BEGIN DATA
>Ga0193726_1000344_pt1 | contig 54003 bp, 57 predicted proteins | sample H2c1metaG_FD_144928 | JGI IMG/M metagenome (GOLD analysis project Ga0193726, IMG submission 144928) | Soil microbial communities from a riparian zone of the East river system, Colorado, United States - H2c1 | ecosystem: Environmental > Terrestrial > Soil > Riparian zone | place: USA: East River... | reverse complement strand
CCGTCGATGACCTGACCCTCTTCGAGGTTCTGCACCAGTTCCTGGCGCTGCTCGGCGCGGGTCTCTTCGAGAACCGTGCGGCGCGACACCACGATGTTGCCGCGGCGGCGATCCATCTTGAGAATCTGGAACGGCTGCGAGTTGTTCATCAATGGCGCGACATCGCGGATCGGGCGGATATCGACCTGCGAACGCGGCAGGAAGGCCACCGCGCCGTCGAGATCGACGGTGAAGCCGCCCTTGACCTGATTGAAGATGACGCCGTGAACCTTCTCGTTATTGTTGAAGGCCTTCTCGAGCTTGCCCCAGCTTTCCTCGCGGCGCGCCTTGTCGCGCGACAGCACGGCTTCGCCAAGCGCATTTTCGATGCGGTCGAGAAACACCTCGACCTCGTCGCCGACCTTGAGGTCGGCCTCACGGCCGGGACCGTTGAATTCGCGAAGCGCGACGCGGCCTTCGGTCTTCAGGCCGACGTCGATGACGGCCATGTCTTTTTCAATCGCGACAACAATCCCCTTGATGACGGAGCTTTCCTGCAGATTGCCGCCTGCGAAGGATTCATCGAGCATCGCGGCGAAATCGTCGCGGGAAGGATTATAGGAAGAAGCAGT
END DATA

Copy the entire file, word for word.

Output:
>Ga0193726_1000344_pt1 | contig 54003 bp, 57 predicted proteins | sample H2c1metaG_FD_144928 | JGI IMG/M metagenome (GOLD analysis project Ga0193726, IMG submission 144928) | Soil microbial communities from a riparian zone of the East river system, Colorado, United States - H2c1 | ecosystem: Environmental > Terrestrial > Soil > Riparian zone | place: USA: East River... | reverse complement strand
CCGTCGATGACCTGACCCTCTTCGAGGTTCTGCACCAGTTCCTGGCGCTGCTCGGCGCGGGTCTCTTCGAGAACCGTGCGGCGCGACACCACGATGTTGCCGCGGCGGCGATCCATCTTGAGAATCTGGAACGGCTGCGAGTTGTTCATCAATGGCGCGACATCGCGGATCGGGCGGATATCGACCTGCGAACGCGGCAGGAAGGCCACCGCGCCGTCGAGATCGACGGTGAAGCCGCCCTTGACCTGATTGAAGATGACGCCGTGAACCTTCTCGTTATTGTTGAAGGCCTTCTCGAGCTTGCCCCAGCTTTCCTCGCGGCGCGCCTTGTCGCGCGACAGCACGGCTTCGCCAAGCGCATTTTCGATGCGGTCGAGAAACACCTCGACCTCGTCGCCGACCTTGAGGTCGGCCTCACGGCCGGGACCGTTGAATTCGCGAAGCGCGACGCGGCCTTCGGTCTTCAGGCCGACGTCGATGACGGCCATGTCTTTTTCAATCGCGACAACAATCCCCTTGATGACGGAGCTTTCCTGCAGATTGCCGCCTGCGAAGGATTCATCGAGCATCGCGGCGAAATCGTCGCGGGAAGGATTATAGGAAGAAGCAGT